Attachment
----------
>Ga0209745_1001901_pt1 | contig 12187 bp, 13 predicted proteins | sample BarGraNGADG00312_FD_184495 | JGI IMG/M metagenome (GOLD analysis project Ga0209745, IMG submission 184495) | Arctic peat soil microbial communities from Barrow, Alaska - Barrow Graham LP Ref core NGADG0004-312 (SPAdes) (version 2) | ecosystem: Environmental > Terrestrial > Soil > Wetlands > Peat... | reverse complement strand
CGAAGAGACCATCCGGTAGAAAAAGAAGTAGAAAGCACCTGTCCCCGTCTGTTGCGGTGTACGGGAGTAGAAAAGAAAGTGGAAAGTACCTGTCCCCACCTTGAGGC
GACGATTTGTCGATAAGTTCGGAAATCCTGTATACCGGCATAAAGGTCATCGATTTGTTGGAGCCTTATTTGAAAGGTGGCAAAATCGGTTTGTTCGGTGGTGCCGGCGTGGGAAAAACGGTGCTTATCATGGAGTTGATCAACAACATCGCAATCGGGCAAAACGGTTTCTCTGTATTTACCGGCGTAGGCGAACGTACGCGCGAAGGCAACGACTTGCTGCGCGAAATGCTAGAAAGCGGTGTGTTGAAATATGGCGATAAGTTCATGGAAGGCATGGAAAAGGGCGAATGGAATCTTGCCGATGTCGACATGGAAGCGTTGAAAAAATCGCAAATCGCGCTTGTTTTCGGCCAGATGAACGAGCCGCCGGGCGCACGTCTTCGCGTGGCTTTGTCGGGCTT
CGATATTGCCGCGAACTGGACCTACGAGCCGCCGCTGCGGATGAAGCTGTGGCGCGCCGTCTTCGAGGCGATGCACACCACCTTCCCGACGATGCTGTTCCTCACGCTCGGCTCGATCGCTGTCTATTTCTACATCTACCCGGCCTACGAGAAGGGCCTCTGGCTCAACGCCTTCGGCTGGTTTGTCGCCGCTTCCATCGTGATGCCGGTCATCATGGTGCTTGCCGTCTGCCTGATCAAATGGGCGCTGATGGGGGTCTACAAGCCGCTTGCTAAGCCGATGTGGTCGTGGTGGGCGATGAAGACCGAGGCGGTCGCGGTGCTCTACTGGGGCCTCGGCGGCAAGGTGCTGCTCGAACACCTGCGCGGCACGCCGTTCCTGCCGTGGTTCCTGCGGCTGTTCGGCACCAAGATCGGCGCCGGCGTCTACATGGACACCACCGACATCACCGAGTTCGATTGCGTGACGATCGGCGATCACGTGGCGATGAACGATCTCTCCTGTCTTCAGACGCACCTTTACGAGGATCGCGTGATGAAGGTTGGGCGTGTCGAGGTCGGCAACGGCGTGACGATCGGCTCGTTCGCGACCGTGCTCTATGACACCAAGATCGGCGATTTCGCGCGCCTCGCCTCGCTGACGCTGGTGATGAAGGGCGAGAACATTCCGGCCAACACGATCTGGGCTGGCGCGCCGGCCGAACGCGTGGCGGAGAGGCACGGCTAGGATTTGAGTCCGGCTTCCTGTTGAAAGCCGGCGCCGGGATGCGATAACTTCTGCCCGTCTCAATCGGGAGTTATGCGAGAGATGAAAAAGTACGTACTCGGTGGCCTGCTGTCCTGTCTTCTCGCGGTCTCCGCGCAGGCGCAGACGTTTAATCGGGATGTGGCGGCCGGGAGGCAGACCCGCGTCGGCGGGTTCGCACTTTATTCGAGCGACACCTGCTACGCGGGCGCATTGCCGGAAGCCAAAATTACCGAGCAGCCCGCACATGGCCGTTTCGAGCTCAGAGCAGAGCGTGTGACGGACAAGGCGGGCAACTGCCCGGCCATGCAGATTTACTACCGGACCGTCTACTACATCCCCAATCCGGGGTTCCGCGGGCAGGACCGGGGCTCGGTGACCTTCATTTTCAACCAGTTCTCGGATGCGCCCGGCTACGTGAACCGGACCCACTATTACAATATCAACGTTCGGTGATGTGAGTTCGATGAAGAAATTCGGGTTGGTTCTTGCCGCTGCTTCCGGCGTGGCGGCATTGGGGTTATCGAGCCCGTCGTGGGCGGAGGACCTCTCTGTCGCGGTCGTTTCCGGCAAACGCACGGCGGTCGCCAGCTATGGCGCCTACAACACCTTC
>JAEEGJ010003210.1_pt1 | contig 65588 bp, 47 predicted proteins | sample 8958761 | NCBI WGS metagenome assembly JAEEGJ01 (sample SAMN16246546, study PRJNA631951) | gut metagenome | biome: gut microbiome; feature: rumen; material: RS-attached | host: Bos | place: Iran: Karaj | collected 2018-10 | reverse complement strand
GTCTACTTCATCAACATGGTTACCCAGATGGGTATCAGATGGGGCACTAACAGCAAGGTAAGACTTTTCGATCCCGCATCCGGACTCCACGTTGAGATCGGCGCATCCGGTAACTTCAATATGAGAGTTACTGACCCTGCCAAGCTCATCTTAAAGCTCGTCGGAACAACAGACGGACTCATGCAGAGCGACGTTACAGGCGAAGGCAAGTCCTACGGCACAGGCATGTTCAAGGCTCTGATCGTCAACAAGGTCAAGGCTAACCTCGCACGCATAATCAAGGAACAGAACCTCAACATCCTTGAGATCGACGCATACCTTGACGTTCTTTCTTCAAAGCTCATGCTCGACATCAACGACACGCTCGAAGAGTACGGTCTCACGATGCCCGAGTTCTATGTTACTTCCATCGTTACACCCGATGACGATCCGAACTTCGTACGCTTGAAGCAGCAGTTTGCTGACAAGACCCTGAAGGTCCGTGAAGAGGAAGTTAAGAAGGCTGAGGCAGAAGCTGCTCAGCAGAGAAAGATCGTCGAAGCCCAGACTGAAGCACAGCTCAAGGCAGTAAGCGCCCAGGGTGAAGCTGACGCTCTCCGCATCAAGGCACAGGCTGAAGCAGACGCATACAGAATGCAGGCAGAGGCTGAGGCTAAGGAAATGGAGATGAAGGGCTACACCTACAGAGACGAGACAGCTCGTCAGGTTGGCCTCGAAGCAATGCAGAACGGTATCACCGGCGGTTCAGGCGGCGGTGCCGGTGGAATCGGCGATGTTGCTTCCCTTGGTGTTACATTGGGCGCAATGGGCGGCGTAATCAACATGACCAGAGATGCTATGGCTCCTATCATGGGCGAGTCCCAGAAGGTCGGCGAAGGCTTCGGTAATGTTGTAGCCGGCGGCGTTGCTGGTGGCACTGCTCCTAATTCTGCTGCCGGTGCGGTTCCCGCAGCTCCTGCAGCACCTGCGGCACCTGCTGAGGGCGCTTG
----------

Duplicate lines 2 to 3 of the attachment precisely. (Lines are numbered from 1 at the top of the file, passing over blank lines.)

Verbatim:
CGAAGAGACCATCCGGTAGAAAAAGAAGTAGAAAGCACCTGTCCCCGTCTGTTGCGGTGTACGGGAGTAGAAAAGAAAGTGGAAAGTACCTGTCCCCACCTTGAGGC
GACGATTTGTCGATAAGTTCGGAAATCCTGTATACCGGCATAAAGGTCATCGATTTGTTGGAGCCTTATTTGAAAGGTGGCAAAATCGGTTTGTTCGGTGGTGCCGGCGTGGGAAAAACGGTGCTTATCATGGAGTTGATCAACAACATCGCAATCGGGCAAAACGGTTTCTCTGTATTTACCGGCGTAGGCGAACGTACGCGCGAAGGCAACGACTTGCTGCGCGAAATGCTAGAAAGCGGTGTGTTGAAATATGGCGATAAGTTCATGGAAGGCATGGAAAAGGGCGAATGGAATCTTGCCGATGTCGACATGGAAGCGTTGAAAAAATCGCAAATCGCGCTTGTTTTCGGCCAGATGAACGAGCCGCCGGGCGCACGTCTTCGCGTGGCTTTGTCGGGCTT